May 10, 2010
By Alton K. Marsh
If you’ve got $3,000, you’ve got an airship—at least for half an hour. Airship Ventures of California operates the only Zeppelin in the United States and is now offering a two-day course that puts you in the pilot’s seat.
The time does not count toward a rating but makes for a fine adventure. Airship pilots will guide the ground school, stick time, and logbook endorsement. Every student is guaranteed 30 minutes in the left-hand seat. Classes are limited to six students; participants must hold a private pilot certificate and a current medical.
While aloft you’ll explore the sights of Los Angeles while experiencing the differences between aerostatic and aerodynamic lift. Fees are $2,950 per person, plus taxes. Reservations can be made by calling Randy Kolstad at 650/969-8100, extension 141.
Can’t make it? There are efforts in progress to have the airship at Long Beach during this year’s AOPA Aviation Summit—not so much for training as for rides. Stay tuned to upcoming news this fall about AOPA Aviation Summit to see if the airship will attend.
Airship Ventures operates the only commercial passenger airship in the United States. The company’s airship, Eureka, is a Zeppelin, not a blimp; and is one of only three in the world—the only one in the United States. At 246 feet in length, the company claims it is the largest airship in the world. Eureka’s cabin holds 12 passengers and boasts luxury features like oversized windows (some can be opened during flight), an onboard restroom with a view, and a rear loveseat complete with a panoramic, wrap-around window.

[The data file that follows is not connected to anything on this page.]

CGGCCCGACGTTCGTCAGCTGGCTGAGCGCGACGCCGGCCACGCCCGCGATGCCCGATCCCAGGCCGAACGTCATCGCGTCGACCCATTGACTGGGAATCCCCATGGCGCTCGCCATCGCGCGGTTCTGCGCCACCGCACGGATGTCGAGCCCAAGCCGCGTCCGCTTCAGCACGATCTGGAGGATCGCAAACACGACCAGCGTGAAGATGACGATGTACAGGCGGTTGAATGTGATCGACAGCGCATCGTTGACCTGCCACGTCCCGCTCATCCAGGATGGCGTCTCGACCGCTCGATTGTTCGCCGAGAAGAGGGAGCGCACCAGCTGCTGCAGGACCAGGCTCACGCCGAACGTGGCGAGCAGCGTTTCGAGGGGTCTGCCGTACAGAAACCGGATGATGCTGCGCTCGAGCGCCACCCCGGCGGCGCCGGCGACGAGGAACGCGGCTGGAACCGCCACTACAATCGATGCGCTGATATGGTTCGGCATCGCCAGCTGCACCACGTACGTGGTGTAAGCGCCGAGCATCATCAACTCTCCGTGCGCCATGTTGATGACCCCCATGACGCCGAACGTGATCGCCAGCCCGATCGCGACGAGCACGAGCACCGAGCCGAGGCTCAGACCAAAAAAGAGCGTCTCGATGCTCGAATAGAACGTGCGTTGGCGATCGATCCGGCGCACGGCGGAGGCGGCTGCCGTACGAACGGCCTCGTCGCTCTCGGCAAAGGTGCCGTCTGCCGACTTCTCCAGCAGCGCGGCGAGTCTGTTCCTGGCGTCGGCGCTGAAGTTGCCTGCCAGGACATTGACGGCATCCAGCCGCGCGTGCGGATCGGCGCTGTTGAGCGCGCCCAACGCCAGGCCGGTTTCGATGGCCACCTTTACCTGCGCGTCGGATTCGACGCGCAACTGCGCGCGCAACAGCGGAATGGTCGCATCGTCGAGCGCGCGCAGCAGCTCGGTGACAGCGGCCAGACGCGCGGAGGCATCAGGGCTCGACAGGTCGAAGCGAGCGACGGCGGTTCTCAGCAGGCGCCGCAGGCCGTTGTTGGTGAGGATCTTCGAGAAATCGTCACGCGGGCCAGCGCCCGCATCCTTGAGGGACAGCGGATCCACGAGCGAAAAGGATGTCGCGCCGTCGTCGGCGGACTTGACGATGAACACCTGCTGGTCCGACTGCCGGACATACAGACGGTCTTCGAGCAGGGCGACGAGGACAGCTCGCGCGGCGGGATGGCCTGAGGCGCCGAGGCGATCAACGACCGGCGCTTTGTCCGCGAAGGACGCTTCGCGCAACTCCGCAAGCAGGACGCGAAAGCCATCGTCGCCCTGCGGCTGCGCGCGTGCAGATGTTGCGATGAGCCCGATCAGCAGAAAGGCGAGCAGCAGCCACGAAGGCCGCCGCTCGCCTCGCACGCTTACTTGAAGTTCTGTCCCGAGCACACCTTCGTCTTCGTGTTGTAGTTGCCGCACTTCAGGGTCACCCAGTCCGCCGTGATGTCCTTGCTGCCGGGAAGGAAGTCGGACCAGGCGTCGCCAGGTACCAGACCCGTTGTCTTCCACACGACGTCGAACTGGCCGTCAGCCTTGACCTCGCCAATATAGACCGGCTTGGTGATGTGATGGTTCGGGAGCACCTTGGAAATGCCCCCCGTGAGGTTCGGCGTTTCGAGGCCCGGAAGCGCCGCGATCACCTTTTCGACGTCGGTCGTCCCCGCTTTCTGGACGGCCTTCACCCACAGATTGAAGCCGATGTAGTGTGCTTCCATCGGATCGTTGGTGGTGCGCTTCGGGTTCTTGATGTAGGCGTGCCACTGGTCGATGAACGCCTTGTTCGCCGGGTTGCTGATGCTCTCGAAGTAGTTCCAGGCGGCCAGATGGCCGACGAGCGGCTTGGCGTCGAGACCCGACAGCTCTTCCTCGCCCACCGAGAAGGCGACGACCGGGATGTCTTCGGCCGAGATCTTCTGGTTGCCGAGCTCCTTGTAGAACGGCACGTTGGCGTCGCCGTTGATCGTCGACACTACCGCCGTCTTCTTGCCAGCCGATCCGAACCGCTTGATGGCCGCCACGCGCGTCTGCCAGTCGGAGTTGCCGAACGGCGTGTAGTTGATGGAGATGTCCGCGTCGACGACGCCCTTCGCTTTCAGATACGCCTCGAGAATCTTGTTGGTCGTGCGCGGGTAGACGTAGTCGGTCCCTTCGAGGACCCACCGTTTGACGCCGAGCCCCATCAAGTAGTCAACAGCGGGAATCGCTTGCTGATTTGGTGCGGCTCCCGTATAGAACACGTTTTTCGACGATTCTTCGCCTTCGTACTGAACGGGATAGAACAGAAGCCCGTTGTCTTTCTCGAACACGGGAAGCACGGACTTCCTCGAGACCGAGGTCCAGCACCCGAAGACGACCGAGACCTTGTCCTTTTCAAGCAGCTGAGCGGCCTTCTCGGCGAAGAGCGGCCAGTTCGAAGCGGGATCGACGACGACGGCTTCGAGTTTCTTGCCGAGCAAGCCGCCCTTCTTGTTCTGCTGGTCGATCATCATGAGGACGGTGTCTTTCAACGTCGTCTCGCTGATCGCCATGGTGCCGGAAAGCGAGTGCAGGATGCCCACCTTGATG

AOPA Pilot Senior Editor Alton Marsh has been a pilot since 1970 and has an airline transport pilot certificate and instrument and multiengine flight instructor certificates, aerobatic training, and a commercial seaplane certificate.
Beringer Wheels and Brakes announced the availability of several types of aircraft wheels on July 29 at EAA AirVenture in Oshkosh, Wisconsin, and said a new anti-groundloop tailwheel design is forthcoming.
The widespread presence of angle-of-attack indicators in general aviation aircraft could reduce fatal loss-of-control accidents caused by inadvertent stalls, said the FAA.
Flight Design says production and testing of its four-seat C4 is on target despite the ongoing conflict in Ukraine.
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